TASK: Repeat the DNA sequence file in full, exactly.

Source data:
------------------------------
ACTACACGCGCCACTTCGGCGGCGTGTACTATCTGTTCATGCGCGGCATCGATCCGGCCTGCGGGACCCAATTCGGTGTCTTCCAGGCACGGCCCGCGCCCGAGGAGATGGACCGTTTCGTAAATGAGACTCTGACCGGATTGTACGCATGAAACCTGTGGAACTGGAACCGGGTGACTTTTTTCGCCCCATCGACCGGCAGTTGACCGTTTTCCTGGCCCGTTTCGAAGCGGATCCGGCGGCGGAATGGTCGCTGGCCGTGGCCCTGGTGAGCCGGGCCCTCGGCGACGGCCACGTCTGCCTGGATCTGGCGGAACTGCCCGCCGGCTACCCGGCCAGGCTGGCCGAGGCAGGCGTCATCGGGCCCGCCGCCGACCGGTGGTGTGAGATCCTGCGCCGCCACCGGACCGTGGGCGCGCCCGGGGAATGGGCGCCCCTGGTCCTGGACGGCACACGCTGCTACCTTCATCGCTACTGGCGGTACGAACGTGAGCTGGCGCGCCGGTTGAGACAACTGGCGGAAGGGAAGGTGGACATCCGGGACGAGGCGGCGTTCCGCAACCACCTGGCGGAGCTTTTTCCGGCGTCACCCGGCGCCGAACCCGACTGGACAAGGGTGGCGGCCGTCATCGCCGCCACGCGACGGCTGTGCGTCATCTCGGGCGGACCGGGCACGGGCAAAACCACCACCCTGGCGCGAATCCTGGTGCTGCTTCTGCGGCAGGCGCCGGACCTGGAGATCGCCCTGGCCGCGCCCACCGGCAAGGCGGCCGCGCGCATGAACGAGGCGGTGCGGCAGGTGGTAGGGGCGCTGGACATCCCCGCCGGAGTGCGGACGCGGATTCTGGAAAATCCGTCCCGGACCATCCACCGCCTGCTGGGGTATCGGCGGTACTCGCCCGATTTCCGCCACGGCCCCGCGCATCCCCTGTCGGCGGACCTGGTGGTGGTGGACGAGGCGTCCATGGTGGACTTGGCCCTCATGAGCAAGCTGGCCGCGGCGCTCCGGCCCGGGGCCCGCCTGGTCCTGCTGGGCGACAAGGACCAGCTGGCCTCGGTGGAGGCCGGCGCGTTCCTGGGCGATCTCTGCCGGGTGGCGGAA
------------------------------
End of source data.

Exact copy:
ACTACACGCGCCACTTCGGCGGCGTGTACTATCTGTTCATGCGCGGCATCGATCCGGCCTGCGGGACCCAATTCGGTGTCTTCCAGGCACGGCCCGCGCCCGAGGAGATGGACCGTTTCGTAAATGAGACTCTGACCGGATTGTACGCATGAAACCTGTGGAACTGGAACCGGGTGACTTTTTTCGCCCCATCGACCGGCAGTTGACCGTTTTCCTGGCCCGTTTCGAAGCGGATCCGGCGGCGGAATGGTCGCTGGCCGTGGCCCTGGTGAGCCGGGCCCTCGGCGACGGCCACGTCTGCCTGGATCTGGCGGAACTGCCCGCCGGCTACCCGGCCAGGCTGGCCGAGGCAGGCGTCATCGGGCCCGCCGCCGACCGGTGGTGTGAGATCCTGCGCCGCCACCGGACCGTGGGCGCGCCCGGGGAATGGGCGCCCCTGGTCCTGGACGGCACACGCTGCTACCTTCATCGCTACTGGCGGTACGAACGTGAGCTGGCGCGCCGGTTGAGACAACTGGCGGAAGGGAAGGTGGACATCCGGGACGAGGCGGCGTTCCGCAACCACCTGGCGGAGCTTTTTCCGGCGTCACCCGGCGCCGAACCCGACTGGACAAGGGTGGCGGCCGTCATCGCCGCCACGCGACGGCTGTGCGTCATCTCGGGCGGACCGGGCACGGGCAAAACCACCACCCTGGCGCGAATCCTGGTGCTGCTTCTGCGGCAGGCGCCGGACCTGGAGATCGCCCTGGCCGCGCCCACCGGCAAGGCGGCCGCGCGCATGAACGAGGCGGTGCGGCAGGTGGTAGGGGCGCTGGACATCCCCGCCGGAGTGCGGACGCGGATTCTGGAAAATCCGTCCCGGACCATCCACCGCCTGCTGGGGTATCGGCGGTACTCGCCCGATTTCCGCCACGGCCCCGCGCATCCCCTGTCGGCGGACCTGGTGGTGGTGGACGAGGCGTCCATGGTGGACTTGGCCCTCATGAGCAAGCTGGCCGCGGCGCTCCGGCCCGGGGCCCGCCTGGTCCTGCTGGGCGACAAGGACCAGCTGGCCTCGGTGGAGGCCGGCGCGTTCCTGGGCGATCTCTGCCGGGTGGCGGAA